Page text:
Death-row inmate Michael Ryan lost his latest appeal Friday, opening the door
for Attorney General Jon Bruning to again seek a death warrant for the man
convicted of one of the most heinous murders in Nebraska history.
Richardson County District Judge Daniel Bryan Jr. rejected Ryan's appeal, which
had resulted in the Nebraska Supreme Court issuing a stay of his March 6
Ryan's lawyer, Jerry Soucie of the Nebraska Commission of Public Advocacy,
argued that Ryan was sentenced to die in the electric chair, which the state no
longer uses. Nebraska switched to lethal injection after a 2008 state Supreme
Court ruling that said the chair was unconstitutional and cruel and unusual
punishment. At the time, Nebraska was the only state with electrocution as its
sole means of execution.
Soucie asked that Ryan's death sentence be reduced to life without parole.
He was convicted in the cult-related 1985 killings of James Thimm, 26, and Luke
Stice, 5, near Rulo and was sentenced to death for Thimm's murder.
"More than 25 years ago, Michael Ryan was found guilty and sentenced to death
for brutally torturing and murdering another man," Bruning said. "We're pleased
with this ruling -- it's time for defense counsel to stop wasting the court's
time and money with frivolous, meritless motions."
In his order, Judge Bryan said courts have jurisdiction in such cases only if
"a prisoner under sentence asserts facts that claim a right to be released on
grounds that there was a denial or infringement of state or federal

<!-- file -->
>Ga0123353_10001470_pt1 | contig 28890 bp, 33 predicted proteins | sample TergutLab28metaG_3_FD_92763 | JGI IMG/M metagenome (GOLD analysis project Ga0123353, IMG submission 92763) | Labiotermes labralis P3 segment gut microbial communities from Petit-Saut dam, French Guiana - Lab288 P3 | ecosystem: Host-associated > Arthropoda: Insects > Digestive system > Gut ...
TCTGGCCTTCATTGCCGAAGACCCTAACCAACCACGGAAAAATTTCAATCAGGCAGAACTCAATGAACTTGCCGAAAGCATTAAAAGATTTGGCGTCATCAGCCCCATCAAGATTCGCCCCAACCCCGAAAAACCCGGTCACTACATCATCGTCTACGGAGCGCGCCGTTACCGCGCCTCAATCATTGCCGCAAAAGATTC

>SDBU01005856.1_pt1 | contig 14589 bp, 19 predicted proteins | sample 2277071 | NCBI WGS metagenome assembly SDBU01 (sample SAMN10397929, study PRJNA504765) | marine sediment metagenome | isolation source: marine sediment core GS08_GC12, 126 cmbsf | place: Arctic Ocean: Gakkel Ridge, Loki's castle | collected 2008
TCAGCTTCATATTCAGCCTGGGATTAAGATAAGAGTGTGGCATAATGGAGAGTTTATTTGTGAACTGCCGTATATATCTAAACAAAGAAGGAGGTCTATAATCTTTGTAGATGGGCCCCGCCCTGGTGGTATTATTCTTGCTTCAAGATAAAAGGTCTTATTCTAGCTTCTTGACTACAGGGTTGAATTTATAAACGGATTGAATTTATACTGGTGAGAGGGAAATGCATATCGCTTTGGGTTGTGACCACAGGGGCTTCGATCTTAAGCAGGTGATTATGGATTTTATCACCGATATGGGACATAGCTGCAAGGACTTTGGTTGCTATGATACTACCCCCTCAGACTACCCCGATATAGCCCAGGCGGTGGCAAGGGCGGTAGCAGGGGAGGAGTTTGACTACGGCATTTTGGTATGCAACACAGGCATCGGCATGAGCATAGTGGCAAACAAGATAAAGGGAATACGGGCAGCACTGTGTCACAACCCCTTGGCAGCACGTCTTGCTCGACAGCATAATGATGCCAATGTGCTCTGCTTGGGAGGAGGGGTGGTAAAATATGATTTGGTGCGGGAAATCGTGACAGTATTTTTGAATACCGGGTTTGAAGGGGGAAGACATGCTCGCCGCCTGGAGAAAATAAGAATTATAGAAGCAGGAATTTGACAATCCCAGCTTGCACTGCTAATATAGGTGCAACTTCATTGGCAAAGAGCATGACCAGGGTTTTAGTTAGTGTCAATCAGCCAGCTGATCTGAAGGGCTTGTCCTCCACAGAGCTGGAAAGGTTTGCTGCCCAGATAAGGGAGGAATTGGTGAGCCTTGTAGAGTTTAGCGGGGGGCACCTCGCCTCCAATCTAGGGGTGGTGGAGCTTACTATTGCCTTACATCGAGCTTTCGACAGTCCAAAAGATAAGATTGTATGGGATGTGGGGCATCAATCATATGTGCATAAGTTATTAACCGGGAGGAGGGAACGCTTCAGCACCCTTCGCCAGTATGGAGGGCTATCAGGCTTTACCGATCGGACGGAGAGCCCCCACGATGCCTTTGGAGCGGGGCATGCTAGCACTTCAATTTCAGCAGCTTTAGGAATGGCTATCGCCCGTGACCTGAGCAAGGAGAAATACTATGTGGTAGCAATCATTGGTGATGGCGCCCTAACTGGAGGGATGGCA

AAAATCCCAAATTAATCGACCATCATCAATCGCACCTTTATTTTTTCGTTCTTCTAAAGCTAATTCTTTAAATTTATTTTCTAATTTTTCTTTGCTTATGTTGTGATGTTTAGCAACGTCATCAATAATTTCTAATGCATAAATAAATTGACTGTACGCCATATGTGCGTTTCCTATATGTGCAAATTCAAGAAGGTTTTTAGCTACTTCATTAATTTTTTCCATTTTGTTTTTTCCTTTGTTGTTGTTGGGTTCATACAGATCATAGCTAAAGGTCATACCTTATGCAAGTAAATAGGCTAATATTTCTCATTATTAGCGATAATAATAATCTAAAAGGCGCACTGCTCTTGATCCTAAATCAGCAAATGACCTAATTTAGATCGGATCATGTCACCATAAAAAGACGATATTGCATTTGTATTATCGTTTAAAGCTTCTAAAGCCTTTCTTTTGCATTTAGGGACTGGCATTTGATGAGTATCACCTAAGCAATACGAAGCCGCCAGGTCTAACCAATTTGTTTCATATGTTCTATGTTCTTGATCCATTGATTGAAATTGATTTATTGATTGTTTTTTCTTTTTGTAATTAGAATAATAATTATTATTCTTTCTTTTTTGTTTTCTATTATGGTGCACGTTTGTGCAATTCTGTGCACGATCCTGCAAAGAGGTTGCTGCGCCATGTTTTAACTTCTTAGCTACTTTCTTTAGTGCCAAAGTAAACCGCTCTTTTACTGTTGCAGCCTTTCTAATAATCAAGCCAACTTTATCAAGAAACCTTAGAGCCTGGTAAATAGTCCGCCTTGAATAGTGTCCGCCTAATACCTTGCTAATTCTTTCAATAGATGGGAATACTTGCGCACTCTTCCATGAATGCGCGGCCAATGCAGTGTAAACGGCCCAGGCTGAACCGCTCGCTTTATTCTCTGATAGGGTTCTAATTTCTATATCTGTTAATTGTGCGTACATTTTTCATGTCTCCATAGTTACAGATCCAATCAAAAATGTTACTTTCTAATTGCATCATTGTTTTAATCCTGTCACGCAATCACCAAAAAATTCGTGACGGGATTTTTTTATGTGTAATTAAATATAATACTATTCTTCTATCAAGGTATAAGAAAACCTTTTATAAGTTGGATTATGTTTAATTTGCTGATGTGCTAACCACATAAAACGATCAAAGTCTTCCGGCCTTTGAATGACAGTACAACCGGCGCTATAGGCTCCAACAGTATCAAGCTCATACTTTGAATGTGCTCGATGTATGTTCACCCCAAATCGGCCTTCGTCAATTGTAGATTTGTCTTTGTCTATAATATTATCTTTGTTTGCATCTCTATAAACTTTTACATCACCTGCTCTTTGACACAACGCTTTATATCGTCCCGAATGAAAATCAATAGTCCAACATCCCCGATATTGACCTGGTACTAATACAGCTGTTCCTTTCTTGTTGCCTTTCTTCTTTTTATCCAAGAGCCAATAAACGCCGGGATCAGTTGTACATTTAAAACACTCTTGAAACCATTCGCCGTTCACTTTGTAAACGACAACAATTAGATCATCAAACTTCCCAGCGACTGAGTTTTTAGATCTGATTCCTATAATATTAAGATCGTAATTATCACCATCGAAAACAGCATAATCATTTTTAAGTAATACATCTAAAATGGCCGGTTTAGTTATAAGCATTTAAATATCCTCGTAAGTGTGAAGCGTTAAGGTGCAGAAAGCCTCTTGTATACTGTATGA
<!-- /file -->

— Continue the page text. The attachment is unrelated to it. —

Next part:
constitutional rights that would render the judgment or conviction void or
"Here, Ryan … is asking that his death sentence be vacated for constitutional
infringements and that he be sentenced to life in prison without parole. The
grounds he alleges occurred well after the final judgment in the criminal mater
and do not deal with the judgments of the death sentence ordered by the court,
but deal with the method of inflicting the death penalty."
That issue, the judge said, has already been decided by the Nebraska Supreme
Court in death-row cases in 2006 and 2008.
Soucie said Friday he has to consult with Ryan on what their next course of
action might be. They can ask Judge Bryan to reconsider his ruling, or they can
appeal the decision to the Nebraska Supreme Court.
Bryan did not specifically address Soucie's challenge of how the state got one
of three lethal-injection drugs it has on hand.
Late last year, Nebraska prison officials said they bought sodium thiopental
made by Naari, a pharmaceutical company headquartered in Switzerland. In fact,
they bought the drug from a middleman named Chris Harris, who bought it from
Naari and then sold it to the state.
Soucie said Harris and his company, Harris Pharma LLP, were not authorized to
sell the drug. The shipping manifest from Naari to Harris Pharma, dated Sept.
30, 2011, says: "Samples have no commercial value. Samples not for sale. Free
trade sample." Further, it says the drug is "for test and evaluation purpose."
That, Soucie contends, means Harris misappropriated the thiopental from Naari,
and Nebraska prison officials are in possession of stolen property.
Sodium thiopental has been in short supply since 2010, when the only U.S.
manufacturer, Hospira Inc., ended production because of death-penalty
opposition from overseas customers.
Nebraska is among 10 states that have purchased the drug from foreign sources,
but the U.S. Drug Enforcement Administration has seized supplies from several
of them because they were imported illegally or because of questions over how
they were manufactured. Nebraska twice has bought sodium thiopental made
overseas. The DEA did not seize the first batch but told the state it could not
use it because it was imported illegally. Nebraska then got a proper import
license and recently bought a supply from the middleman.
Sodium thiopental recently became even harder to get after the European Union
instituted a new rule prohibiting the export of some barbituric acids,
including sodium thiopental.
Nebraska's 3-drug protocol calls for a dose of sodium thiopental to render the
inmate unconscious, followed by pancuronium bromide to paralyze him or her,
then potassium chloride to stop the heart.
(source: Lincoln Journal Star)